A fixed index annuity, also known as an equity indexed annuity, is an investment vehicle designed to help individuals save for retirement. It differs from other annuities in that the interest the insurance company pays to the holder is not fixed, but rather linked to an equity index such as the Standard & Poor's 500 Composite Stock Index. The fees the holder pays are normally a percentage of the interest received.

## Calculate the Participation Rate

The amount of interest you receive, and in turn the fees you pay, is calculated using the participation rate. The participation rate is the percentage of the index rate increase you receive as interest. For example, if your fixed index annuity has a participation rate of 90 percent and is linked to the S&P 500 Composite Stock Index, which has risen 10 percent, you will receive 9 percent interest for the period.

## Calculate your Credited Return Percentage

The amount you actually receive is called your credited return. Imagine you have paid a total of $10,000 in annuity payments and your credited return is $600. Divide your credited return, $600, by your total payments, $10,000, giving 0.06. Multiply the answer by 100, giving six. Your credited return percentage is 6 percent.

## Calculate your Fees

Subtract your credited return percentage from your participation rate. In this example, 9 percent minus 6 percent gives 3 percent. Your total fees are 3 percent. To calculate the dollar value, divide your total annuity payments, $10,000, by 100 and multiply the answer by three, giving $3,000. Your total fees are $3,000.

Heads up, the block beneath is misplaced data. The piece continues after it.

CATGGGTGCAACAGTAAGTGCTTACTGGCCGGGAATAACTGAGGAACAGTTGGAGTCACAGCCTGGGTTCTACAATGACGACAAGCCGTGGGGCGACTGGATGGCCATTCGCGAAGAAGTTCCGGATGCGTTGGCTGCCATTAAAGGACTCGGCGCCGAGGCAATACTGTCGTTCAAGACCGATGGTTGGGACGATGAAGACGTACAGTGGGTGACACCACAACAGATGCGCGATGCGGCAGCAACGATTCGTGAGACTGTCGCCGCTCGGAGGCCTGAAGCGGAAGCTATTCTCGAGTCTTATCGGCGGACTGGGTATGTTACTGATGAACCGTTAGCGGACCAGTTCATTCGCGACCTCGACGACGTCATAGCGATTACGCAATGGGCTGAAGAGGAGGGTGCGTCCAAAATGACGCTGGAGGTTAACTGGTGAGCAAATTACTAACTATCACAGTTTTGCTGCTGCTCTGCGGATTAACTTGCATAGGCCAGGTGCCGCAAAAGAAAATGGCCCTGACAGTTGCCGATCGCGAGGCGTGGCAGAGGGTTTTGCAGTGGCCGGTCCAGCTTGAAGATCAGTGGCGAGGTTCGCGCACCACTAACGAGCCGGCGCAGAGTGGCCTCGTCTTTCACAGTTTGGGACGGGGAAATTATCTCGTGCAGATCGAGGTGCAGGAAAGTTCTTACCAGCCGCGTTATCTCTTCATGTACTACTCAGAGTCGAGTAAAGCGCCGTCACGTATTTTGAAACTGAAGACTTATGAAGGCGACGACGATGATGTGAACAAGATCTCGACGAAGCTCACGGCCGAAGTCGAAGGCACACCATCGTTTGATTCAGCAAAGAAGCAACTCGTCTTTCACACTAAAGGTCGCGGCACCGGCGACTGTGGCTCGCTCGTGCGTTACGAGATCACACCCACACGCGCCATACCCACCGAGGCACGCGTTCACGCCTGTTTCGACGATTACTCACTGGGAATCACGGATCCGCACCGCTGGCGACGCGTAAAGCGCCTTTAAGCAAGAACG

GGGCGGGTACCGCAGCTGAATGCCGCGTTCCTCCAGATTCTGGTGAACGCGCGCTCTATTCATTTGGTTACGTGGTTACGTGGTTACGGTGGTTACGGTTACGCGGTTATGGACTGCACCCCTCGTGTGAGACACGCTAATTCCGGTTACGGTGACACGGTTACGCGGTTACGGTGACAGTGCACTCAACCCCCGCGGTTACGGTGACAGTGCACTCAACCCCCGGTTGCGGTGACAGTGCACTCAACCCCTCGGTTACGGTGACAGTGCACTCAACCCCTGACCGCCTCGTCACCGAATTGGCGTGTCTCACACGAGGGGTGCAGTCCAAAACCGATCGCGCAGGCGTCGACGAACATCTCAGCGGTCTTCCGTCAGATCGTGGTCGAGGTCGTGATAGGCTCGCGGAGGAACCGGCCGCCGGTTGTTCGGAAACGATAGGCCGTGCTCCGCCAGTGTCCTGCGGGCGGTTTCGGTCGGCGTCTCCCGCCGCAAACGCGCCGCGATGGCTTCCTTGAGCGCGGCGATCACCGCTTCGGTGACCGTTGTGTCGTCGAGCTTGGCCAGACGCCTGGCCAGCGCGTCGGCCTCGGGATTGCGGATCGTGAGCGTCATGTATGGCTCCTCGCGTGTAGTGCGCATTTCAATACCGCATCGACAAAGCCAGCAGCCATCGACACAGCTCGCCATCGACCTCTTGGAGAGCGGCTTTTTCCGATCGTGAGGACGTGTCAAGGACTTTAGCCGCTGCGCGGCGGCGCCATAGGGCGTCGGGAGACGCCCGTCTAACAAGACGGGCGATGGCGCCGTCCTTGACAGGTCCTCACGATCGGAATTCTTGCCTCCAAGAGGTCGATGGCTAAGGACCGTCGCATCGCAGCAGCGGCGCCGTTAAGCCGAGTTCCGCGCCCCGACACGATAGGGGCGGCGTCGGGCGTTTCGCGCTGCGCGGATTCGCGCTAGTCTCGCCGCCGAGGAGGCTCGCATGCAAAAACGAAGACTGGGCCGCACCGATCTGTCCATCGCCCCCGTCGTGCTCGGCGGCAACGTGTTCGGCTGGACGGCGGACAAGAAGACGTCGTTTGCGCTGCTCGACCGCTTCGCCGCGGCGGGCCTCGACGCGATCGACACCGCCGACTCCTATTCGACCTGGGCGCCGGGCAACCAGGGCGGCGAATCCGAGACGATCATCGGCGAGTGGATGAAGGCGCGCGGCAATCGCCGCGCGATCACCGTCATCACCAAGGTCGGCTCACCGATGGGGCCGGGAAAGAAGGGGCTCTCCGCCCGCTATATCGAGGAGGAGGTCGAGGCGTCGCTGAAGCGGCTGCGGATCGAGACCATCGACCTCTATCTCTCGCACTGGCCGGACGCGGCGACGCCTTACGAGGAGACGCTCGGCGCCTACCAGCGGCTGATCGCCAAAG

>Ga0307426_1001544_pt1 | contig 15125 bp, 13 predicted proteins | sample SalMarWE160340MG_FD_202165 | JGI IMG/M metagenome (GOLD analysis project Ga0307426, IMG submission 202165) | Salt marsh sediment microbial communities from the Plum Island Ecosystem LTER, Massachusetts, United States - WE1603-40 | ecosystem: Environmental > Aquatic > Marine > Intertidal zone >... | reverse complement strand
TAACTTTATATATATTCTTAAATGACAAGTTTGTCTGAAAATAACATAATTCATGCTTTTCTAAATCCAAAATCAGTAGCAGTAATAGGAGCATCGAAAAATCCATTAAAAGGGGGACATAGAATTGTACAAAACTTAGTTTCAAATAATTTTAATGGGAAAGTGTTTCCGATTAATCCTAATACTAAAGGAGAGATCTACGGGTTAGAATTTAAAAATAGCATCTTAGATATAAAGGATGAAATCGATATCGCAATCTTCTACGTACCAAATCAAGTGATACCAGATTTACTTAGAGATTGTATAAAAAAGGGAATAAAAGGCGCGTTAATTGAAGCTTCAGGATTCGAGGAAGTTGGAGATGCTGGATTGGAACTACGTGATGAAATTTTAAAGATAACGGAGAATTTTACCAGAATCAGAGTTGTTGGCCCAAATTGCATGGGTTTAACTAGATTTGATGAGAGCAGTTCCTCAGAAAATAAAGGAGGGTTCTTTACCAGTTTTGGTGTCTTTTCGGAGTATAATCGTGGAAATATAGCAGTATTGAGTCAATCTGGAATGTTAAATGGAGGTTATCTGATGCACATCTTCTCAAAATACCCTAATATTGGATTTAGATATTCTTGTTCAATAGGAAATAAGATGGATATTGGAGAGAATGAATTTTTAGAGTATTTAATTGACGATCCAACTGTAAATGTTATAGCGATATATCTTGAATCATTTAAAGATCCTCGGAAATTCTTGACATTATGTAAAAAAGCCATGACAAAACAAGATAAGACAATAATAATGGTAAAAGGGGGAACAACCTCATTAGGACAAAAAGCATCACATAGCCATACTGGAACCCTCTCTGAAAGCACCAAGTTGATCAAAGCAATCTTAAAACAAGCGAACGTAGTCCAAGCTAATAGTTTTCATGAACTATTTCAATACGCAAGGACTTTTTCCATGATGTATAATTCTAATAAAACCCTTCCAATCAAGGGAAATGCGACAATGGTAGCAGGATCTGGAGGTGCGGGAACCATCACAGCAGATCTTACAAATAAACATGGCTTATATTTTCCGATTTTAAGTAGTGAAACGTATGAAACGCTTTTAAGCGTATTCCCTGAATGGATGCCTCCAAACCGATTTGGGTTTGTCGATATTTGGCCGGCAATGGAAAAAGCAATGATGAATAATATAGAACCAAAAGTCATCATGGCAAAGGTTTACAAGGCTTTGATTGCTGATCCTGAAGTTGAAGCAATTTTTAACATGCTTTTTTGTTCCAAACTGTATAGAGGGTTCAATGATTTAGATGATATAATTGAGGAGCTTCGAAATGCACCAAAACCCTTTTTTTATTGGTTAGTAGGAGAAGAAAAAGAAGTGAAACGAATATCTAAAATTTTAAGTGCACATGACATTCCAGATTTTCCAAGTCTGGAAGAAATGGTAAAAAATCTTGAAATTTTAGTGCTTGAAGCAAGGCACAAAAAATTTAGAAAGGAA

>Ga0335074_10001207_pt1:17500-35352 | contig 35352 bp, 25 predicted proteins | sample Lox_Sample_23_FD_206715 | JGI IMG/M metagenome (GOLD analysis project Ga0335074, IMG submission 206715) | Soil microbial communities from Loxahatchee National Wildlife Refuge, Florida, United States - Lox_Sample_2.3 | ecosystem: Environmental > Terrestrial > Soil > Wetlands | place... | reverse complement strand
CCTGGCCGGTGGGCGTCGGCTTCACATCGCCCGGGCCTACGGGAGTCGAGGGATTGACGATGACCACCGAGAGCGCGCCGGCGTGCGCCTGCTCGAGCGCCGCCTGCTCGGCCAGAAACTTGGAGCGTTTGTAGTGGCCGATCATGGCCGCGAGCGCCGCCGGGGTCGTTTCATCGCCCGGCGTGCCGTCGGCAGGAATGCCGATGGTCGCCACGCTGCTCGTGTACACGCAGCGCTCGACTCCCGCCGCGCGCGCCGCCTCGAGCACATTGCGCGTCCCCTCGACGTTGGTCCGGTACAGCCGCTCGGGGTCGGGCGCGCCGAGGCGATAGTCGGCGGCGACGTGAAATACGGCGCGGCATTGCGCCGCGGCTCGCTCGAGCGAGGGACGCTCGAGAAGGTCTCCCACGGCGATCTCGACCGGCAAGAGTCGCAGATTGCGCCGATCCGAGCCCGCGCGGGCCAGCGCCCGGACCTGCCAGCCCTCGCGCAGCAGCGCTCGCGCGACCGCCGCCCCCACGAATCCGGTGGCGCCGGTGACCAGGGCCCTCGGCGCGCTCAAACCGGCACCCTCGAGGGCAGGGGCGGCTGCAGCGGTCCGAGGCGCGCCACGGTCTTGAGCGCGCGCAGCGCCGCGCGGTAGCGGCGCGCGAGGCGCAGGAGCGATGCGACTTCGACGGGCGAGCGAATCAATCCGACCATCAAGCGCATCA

## Withdrawal Fees and Vesting Schedules

Most fixed index annuities also charge penalty fees for early withdrawal. Withdrawal fees, generally between 5-10 percent, are charged on any withdrawals before the end of the annuity's term. These are designed to discourage early withdrawal. A vesting schedule dictates how much of your earnings you retain if you withdraw early. For example, if you withdraw in the first year of your term, you may not retain any earnings. If you withdraw in your second year, you may only retain 10 percent, with this figure increasing by 10 percent annually.

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Writer Bio

Samuel Rae is an experienced finance journalist whose work has been published across a range of different sites and publications in the financial space including but not limited to Seeking Alpha, Benzinga, iNewp, Trefis and Small Cap Network. He holds a BSc degree in economics.